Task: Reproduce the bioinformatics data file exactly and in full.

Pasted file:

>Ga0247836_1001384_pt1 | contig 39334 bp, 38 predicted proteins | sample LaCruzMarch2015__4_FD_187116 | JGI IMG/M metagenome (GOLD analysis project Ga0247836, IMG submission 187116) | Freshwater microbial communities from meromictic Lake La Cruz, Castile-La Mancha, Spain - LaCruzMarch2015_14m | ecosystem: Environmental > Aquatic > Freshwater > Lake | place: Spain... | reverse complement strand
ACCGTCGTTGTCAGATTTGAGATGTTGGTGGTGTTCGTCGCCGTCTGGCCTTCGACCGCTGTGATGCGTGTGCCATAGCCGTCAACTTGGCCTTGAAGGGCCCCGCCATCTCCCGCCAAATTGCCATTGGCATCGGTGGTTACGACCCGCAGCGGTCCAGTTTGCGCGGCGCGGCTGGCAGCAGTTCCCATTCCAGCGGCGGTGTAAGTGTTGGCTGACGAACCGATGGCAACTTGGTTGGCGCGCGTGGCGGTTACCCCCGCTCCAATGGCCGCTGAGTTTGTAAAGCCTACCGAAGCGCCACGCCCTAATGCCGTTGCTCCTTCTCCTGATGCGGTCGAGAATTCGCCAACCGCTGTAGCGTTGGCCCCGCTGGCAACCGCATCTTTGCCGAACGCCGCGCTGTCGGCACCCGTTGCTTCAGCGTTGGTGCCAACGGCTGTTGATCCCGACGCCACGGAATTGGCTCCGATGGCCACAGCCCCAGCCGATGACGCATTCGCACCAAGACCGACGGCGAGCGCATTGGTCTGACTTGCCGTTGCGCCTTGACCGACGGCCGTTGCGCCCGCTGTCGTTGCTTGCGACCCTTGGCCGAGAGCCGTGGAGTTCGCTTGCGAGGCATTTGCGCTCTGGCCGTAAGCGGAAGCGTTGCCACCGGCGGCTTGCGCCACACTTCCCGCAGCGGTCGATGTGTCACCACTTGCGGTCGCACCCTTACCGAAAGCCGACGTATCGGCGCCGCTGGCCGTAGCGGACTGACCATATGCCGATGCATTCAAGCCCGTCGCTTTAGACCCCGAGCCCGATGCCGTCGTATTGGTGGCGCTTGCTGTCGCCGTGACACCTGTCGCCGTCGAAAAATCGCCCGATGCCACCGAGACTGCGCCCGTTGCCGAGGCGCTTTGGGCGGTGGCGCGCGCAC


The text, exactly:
>Ga0247836_1001384_pt1 | contig 39334 bp, 38 predicted proteins | sample LaCruzMarch2015__4_FD_187116 | JGI IMG/M metagenome (GOLD analysis project Ga0247836, IMG submission 187116) | Freshwater microbial communities from meromictic Lake La Cruz, Castile-La Mancha, Spain - LaCruzMarch2015_14m | ecosystem: Environmental > Aquatic > Freshwater > Lake | place: Spain... | reverse complement strand
ACCGTCGTTGTCAGATTTGAGATGTTGGTGGTGTTCGTCGCCGTCTGGCCTTCGACCGCTGTGATGCGTGTGCCATAGCCGTCAACTTGGCCTTGAAGGGCCCCGCCATCTCCCGCCAAATTGCCATTGGCATCGGTGGTTACGACCCGCAGCGGTCCAGTTTGCGCGGCGCGGCTGGCAGCAGTTCCCATTCCAGCGGCGGTGTAAGTGTTGGCTGACGAACCGATGGCAACTTGGTTGGCGCGCGTGGCGGTTACCCCCGCTCCAATGGCCGCTGAGTTTGTAAAGCCTACCGAAGCGCCACGCCCTAATGCCGTTGCTCCTTCTCCTGATGCGGTCGAGAATTCGCCAACCGCTGTAGCGTTGGCCCCGCTGGCAACCGCATCTTTGCCGAACGCCGCGCTGTCGGCACCCGTTGCTTCAGCGTTGGTGCCAACGGCTGTTGATCCCGACGCCACGGAATTGGCTCCGATGGCCACAGCCCCAGCCGATGACGCATTCGCACCAAGACCGACGGCGAGCGCATTGGTCTGACTTGCCGTTGCGCCTTGACCGACGGCCGTTGCGCCCGCTGTCGTTGCTTGCGACCCTTGGCCGAGAGCCGTGGAGTTCGCTTGCGAGGCATTTGCGCTCTGGCCGTAAGCGGAAGCGTTGCCACCGGCGGCTTGCGCCACACTTCCCGCAGCGGTCGATGTGTCACCACTTGCGGTCGCACCCTTACCGAAAGCCGACGTATCGGCGCCGCTGGCCGTAGCGGACTGACCATATGCCGATGCATTCAAGCCCGTCGCTTTAGACCCCGAGCCCGATGCCGTCGTATTGGTGGCGCTTGCTGTCGCCGTGACACCTGTCGCCGTCGAAAAATCGCCCGATGCCACCGAGACTGCGCCCGTTGCCGAGGCGCTTTGGGCGGTGGCGCGCGCAC